In our ex vivo skin retention/permeation study, formulation A showed the highest skin retention:permeation ratio and was selected for in vivo study. Surfactants and cosurfactants may interact with skin components and reversibly weaken its barrier capability and facilitate drug permeation.28 The Q24 and Qskin of formulations A and C were higher than formulation B, because ethanol can enhance skin permeation.29,30 Formulation C contained oleic acid, and showed improved transdermal ability.31,32 Therefore, formulation A was able to penetrate the stratum corneum, but less able to permeate the skin, and showed the highest retention:permeation ratio. In our following ex vivo skin-permeation study comparing the ME (formulation A) and chitosan-coated MEs, HC-MEs, and CC-MEs showed higher retention:permeation ratio than AC-MEs and LC-MEs. This could be attributed to the low pH values of AC and LC, as the composition of the ME formulation was consistent among all formulations. It has been reported that high pH values of formulations can quickly increase skin pH and alter stratum corneum integrity/cohesion alterations, leading to increased permeability.33
In our pharmacokinetic study, the concentration of 8-MOP retained in the skin increased cumulatively, but the 8-MOP plasma time–concentration curve looked like single-dose oral administration (Figure 6B). We speculate that the majority of penetration enhancers, like water, oil, and surfactants/cosurfactants in the formulations were quickly (<2 hours) absorbed and dissipated in the skin during the skin-permeation process, leaving 8-MOP retained in the skin with less entering the bloodstream. For drug retained in the skin, elimination was slow and the amount appeared to be accumulating during 12-hour microdialysis. Increased skin permeation of HC-MEs and CC-MEs over MEs confirmed that chitosan derivatives can help permeate the dermis layer. Also, skin retention for HC-MEs was slightly higher than CC-MEs, and this could be attributed to the positive ζ-potential of HC-MEs, which interacted with tight-junction proteins in the skin.34–36 However, further studies concerning the skin-permeation mechanism for chitosan-coated ME are warranted.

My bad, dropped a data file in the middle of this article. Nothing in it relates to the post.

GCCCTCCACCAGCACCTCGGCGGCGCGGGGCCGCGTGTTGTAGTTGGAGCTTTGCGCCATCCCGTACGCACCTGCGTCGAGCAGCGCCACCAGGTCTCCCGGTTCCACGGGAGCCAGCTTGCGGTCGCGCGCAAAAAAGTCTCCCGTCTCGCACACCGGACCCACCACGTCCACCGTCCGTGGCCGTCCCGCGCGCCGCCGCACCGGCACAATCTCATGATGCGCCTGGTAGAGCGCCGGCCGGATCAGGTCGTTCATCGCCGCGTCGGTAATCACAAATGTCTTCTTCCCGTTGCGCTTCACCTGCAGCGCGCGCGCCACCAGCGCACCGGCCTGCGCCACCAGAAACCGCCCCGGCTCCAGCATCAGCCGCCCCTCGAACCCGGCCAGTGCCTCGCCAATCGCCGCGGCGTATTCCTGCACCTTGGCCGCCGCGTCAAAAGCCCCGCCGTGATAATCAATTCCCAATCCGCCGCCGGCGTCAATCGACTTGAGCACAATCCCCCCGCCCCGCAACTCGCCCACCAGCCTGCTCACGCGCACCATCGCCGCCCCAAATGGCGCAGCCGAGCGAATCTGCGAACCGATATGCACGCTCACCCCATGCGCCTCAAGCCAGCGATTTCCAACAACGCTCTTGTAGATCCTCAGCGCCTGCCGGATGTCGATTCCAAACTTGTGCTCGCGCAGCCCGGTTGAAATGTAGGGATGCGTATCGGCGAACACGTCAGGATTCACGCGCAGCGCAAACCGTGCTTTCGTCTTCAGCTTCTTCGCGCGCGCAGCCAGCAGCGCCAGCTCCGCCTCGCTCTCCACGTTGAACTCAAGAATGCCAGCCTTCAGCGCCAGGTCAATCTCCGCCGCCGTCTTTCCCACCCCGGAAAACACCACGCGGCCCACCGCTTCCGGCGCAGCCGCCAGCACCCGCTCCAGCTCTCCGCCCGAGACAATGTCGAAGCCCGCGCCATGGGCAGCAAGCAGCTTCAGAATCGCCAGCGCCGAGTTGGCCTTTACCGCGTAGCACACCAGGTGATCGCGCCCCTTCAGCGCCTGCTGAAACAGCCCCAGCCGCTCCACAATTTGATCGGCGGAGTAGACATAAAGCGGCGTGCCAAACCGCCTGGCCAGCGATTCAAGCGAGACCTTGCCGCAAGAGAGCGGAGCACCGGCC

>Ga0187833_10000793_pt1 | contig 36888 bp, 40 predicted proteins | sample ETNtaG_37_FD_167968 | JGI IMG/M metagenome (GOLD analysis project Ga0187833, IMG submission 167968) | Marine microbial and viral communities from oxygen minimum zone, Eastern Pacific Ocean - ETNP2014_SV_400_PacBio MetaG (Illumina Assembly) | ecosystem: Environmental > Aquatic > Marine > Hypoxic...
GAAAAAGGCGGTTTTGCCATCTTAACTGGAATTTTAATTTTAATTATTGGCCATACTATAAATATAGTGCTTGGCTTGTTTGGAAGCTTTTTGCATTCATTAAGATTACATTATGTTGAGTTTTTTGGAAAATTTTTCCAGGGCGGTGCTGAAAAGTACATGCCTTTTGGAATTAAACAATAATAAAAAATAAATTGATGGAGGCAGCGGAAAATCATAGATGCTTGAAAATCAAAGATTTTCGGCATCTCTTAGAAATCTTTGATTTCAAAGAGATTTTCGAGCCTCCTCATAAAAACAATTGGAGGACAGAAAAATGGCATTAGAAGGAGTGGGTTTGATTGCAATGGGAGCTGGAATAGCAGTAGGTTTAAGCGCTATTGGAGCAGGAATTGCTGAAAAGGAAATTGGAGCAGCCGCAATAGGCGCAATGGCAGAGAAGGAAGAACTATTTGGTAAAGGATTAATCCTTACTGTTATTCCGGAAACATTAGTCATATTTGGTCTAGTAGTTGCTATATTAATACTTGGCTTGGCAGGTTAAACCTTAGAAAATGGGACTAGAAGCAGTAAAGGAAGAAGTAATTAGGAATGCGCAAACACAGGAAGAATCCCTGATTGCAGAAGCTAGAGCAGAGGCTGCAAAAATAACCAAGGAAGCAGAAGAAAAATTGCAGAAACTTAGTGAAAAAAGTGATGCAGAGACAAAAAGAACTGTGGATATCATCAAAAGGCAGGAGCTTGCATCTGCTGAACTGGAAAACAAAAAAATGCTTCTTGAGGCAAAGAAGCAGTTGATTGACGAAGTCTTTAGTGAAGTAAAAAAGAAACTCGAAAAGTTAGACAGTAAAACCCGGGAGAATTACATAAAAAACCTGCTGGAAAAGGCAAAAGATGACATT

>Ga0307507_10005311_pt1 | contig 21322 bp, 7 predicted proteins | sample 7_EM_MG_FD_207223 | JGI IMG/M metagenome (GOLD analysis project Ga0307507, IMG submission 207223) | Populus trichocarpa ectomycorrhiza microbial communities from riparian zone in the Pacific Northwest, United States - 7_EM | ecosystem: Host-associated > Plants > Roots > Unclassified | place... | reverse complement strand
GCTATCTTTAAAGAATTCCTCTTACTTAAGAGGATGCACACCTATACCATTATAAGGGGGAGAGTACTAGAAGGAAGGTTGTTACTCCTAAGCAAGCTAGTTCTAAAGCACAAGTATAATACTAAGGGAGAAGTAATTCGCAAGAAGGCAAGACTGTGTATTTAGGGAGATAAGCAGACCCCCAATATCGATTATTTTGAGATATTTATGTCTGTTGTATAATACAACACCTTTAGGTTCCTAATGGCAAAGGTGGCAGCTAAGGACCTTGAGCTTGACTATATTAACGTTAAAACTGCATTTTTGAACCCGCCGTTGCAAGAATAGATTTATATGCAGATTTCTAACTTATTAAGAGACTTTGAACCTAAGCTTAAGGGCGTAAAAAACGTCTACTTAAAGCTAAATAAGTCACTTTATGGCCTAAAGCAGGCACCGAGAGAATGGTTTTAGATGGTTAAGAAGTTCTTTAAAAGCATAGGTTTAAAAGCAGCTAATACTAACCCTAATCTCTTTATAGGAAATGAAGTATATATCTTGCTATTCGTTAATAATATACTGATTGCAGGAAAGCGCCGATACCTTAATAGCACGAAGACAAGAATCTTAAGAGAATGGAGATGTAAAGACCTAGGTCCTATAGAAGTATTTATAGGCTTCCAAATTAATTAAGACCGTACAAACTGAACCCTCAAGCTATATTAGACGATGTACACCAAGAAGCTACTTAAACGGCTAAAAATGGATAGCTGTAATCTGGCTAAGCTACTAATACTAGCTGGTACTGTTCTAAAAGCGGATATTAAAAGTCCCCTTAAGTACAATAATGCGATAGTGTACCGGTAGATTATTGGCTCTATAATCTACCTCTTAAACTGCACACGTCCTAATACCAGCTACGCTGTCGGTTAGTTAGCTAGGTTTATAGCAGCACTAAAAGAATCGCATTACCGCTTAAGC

In conclusion, three selected formulations (8-MOP MEs, HC-MEs, and CC-MEs) successfully enhanced skin retention and decreased skin permeation of 8-MOP. However, neither HC-MEs nor CC-MEs further increased the skin-targeting effects of 8-MOP over MEs. Superior skin-targeting effects of MEs were highlighted, and the 8-MOP ME formulation containing 2.9% ethyl oleate, 17.2% EL35, 8.6% ethanol and 71.3% water could be a promising and safe alternative for the treatment of vitiligo.
This work was supported by the Hunan Provincial Science and Technology Plan (2016TP2002), Nature Science Foundation of China (NSFC81573718), and Hunan Provincial Natural Science Foundation of China (2019JJ50882).
The authors report no conflicts of interest in this work.
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Table S1 Details of three 8-MOP ME formulations
Table S2 Preliminary stability of 8-MOP MEs, CC-MEs, and HC-MEs